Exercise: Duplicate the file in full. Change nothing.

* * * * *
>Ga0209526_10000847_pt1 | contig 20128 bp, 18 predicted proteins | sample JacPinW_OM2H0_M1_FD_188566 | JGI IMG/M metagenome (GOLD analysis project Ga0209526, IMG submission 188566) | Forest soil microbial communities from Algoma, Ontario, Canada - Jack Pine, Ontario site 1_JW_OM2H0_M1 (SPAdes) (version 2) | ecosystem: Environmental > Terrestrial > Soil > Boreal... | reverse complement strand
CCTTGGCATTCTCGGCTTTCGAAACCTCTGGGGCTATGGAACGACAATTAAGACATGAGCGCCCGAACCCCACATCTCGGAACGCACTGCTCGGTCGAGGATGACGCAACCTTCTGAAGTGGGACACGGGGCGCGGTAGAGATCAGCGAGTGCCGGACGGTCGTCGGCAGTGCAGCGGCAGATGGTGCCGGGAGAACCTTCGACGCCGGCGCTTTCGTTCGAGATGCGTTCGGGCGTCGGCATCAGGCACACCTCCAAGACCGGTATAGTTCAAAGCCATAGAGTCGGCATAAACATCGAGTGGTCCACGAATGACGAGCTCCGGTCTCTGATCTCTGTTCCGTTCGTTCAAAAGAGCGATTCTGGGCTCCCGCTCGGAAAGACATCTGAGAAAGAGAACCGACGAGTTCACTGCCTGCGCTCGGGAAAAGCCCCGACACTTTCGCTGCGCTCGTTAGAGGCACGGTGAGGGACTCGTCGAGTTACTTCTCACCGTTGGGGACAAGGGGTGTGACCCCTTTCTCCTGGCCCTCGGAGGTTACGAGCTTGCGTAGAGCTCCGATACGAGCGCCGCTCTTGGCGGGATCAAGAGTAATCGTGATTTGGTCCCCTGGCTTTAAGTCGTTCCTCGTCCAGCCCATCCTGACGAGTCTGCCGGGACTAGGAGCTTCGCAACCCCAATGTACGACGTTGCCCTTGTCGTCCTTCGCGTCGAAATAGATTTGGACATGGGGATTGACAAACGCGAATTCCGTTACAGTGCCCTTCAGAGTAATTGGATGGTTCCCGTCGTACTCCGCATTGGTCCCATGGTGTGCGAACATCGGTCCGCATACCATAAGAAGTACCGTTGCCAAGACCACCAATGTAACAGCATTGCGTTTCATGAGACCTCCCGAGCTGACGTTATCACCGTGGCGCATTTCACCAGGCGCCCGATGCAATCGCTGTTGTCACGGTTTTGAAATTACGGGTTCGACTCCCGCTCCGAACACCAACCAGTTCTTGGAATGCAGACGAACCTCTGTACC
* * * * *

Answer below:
>Ga0209526_10000847_pt1 | contig 20128 bp, 18 predicted proteins | sample JacPinW_OM2H0_M1_FD_188566 | JGI IMG/M metagenome (GOLD analysis project Ga0209526, IMG submission 188566) | Forest soil microbial communities from Algoma, Ontario, Canada - Jack Pine, Ontario site 1_JW_OM2H0_M1 (SPAdes) (version 2) | ecosystem: Environmental > Terrestrial > Soil > Boreal... | reverse complement strand
CCTTGGCATTCTCGGCTTTCGAAACCTCTGGGGCTATGGAACGACAATTAAGACATGAGCGCCCGAACCCCACATCTCGGAACGCACTGCTCGGTCGAGGATGACGCAACCTTCTGAAGTGGGACACGGGGCGCGGTAGAGATCAGCGAGTGCCGGACGGTCGTCGGCAGTGCAGCGGCAGATGGTGCCGGGAGAACCTTCGACGCCGGCGCTTTCGTTCGAGATGCGTTCGGGCGTCGGCATCAGGCACACCTCCAAGACCGGTATAGTTCAAAGCCATAGAGTCGGCATAAACATCGAGTGGTCCACGAATGACGAGCTCCGGTCTCTGATCTCTGTTCCGTTCGTTCAAAAGAGCGATTCTGGGCTCCCGCTCGGAAAGACATCTGAGAAAGAGAACCGACGAGTTCACTGCCTGCGCTCGGGAAAAGCCCCGACACTTTCGCTGCGCTCGTTAGAGGCACGGTGAGGGACTCGTCGAGTTACTTCTCACCGTTGGGGACAAGGGGTGTGACCCCTTTCTCCTGGCCCTCGGAGGTTACGAGCTTGCGTAGAGCTCCGATACGAGCGCCGCTCTTGGCGGGATCAAGAGTAATCGTGATTTGGTCCCCTGGCTTTAAGTCGTTCCTCGTCCAGCCCATCCTGACGAGTCTGCCGGGACTAGGAGCTTCGCAACCCCAATGTACGACGTTGCCCTTGTCGTCCTTCGCGTCGAAATAGATTTGGACATGGGGATTGACAAACGCGAATTCCGTTACAGTGCCCTTCAGAGTAATTGGATGGTTCCCGTCGTACTCCGCATTGGTCCCATGGTGTGCGAACATCGGTCCGCATACCATAAGAAGTACCGTTGCCAAGACCACCAATGTAACAGCATTGCGTTTCATGAGACCTCCCGAGCTGACGTTATCACCGTGGCGCATTTCACCAGGCGCCCGATGCAATCGCTGTTGTCACGGTTTTGAAATTACGGGTTCGACTCCCGCTCCGAACACCAACCAGTTCTTGGAATGCAGACGAACCTCTGTACC